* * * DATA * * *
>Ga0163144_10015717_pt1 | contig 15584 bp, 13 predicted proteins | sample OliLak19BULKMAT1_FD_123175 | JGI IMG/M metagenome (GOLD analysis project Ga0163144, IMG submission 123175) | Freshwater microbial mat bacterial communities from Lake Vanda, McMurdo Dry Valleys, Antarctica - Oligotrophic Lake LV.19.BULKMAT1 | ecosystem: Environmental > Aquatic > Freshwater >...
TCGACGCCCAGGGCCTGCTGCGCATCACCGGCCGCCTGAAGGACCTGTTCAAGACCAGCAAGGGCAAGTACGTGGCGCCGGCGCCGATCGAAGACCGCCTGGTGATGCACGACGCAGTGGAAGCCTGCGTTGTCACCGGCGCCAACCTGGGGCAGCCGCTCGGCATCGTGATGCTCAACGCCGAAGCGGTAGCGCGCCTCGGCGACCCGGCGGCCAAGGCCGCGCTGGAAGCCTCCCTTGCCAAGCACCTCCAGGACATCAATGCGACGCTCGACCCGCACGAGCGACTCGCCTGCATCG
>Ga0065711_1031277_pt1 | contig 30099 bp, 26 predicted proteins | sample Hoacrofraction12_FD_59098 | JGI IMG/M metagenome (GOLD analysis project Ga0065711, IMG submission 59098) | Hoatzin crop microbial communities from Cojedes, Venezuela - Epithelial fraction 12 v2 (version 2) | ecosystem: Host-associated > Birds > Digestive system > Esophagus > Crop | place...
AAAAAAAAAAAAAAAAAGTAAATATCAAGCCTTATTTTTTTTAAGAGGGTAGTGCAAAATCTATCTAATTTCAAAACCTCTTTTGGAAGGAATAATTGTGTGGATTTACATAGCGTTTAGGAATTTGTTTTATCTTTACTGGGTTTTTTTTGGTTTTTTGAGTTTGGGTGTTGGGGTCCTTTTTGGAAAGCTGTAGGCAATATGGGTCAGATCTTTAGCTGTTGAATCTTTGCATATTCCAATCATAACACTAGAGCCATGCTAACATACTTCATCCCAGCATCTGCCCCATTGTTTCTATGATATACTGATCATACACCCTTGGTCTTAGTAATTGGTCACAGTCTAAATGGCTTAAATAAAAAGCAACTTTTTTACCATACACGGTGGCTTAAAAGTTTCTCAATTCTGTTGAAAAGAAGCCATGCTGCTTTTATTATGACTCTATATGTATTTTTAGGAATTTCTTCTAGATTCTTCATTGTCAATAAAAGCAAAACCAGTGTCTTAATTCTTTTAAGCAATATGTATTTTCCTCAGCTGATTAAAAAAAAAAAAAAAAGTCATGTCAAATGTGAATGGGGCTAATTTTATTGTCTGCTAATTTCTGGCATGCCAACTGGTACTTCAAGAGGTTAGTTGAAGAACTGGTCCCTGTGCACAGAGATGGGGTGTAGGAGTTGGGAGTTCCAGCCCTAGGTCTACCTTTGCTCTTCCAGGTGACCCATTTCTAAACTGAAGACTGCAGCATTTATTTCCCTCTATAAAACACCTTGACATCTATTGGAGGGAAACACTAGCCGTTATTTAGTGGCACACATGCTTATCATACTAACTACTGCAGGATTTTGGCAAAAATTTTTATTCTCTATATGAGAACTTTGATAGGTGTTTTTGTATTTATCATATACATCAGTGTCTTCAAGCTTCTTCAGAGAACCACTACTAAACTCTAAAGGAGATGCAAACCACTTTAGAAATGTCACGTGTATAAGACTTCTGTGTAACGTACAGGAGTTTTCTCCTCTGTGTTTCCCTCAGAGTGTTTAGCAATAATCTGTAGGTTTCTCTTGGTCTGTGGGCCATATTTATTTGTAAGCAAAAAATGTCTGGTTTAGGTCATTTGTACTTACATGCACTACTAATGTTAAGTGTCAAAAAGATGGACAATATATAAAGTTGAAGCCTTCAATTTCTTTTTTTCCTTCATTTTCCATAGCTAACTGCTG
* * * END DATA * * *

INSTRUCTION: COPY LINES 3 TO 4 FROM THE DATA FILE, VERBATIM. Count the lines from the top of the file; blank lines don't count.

>Ga0065711_1031277_pt1 | contig 30099 bp, 26 predicted proteins | sample Hoacrofraction12_FD_59098 | JGI IMG/M metagenome (GOLD analysis project Ga0065711, IMG submission 59098) | Hoatzin crop microbial communities from Cojedes, Venezuela - Epithelial fraction 12 v2 (version 2) | ecosystem: Host-associated > Birds > Digestive system > Esophagus > Crop | place...
AAAAAAAAAAAAAAAAAGTAAATATCAAGCCTTATTTTTTTTAAGAGGGTAGTGCAAAATCTATCTAATTTCAAAACCTCTTTTGGAAGGAATAATTGTGTGGATTTACATAGCGTTTAGGAATTTGTTTTATCTTTACTGGGTTTTTTTTGGTTTTTTGAGTTTGGGTGTTGGGGTCCTTTTTGGAAAGCTGTAGGCAATATGGGTCAGATCTTTAGCTGTTGAATCTTTGCATATTCCAATCATAACACTAGAGCCATGCTAACATACTTCATCCCAGCATCTGCCCCATTGTTTCTATGATATACTGATCATACACCCTTGGTCTTAGTAATTGGTCACAGTCTAAATGGCTTAAATAAAAAGCAACTTTTTTACCATACACGGTGGCTTAAAAGTTTCTCAATTCTGTTGAAAAGAAGCCATGCTGCTTTTATTATGACTCTATATGTATTTTTAGGAATTTCTTCTAGATTCTTCATTGTCAATAAAAGCAAAACCAGTGTCTTAATTCTTTTAAGCAATATGTATTTTCCTCAGCTGATTAAAAAAAAAAAAAAAAGTCATGTCAAATGTGAATGGGGCTAATTTTATTGTCTGCTAATTTCTGGCATGCCAACTGGTACTTCAAGAGGTTAGTTGAAGAACTGGTCCCTGTGCACAGAGATGGGGTGTAGGAGTTGGGAGTTCCAGCCCTAGGTCTACCTTTGCTCTTCCAGGTGACCCATTTCTAAACTGAAGACTGCAGCATTTATTTCCCTCTATAAAACACCTTGACATCTATTGGAGGGAAACACTAGCCGTTATTTAGTGGCACACATGCTTATCATACTAACTACTGCAGGATTTTGGCAAAAATTTTTATTCTCTATATGAGAACTTTGATAGGTGTTTTTGTATTTATCATATACATCAGTGTCTTCAAGCTTCTTCAGAGAACCACTACTAAACTCTAAAGGAGATGCAAACCACTTTAGAAATGTCACGTGTATAAGACTTCTGTGTAACGTACAGGAGTTTTCTCCTCTGTGTTTCCCTCAGAGTGTTTAGCAATAATCTGTAGGTTTCTCTTGGTCTGTGGGCCATATTTATTTGTAAGCAAAAAATGTCTGGTTTAGGTCATTTGTACTTACATGCACTACTAATGTTAAGTGTCAAAAAGATGGACAATATATAAAGTTGAAGCCTTCAATTTCTTTTTTTCCTTCATTTTCCATAGCTAACTGCTG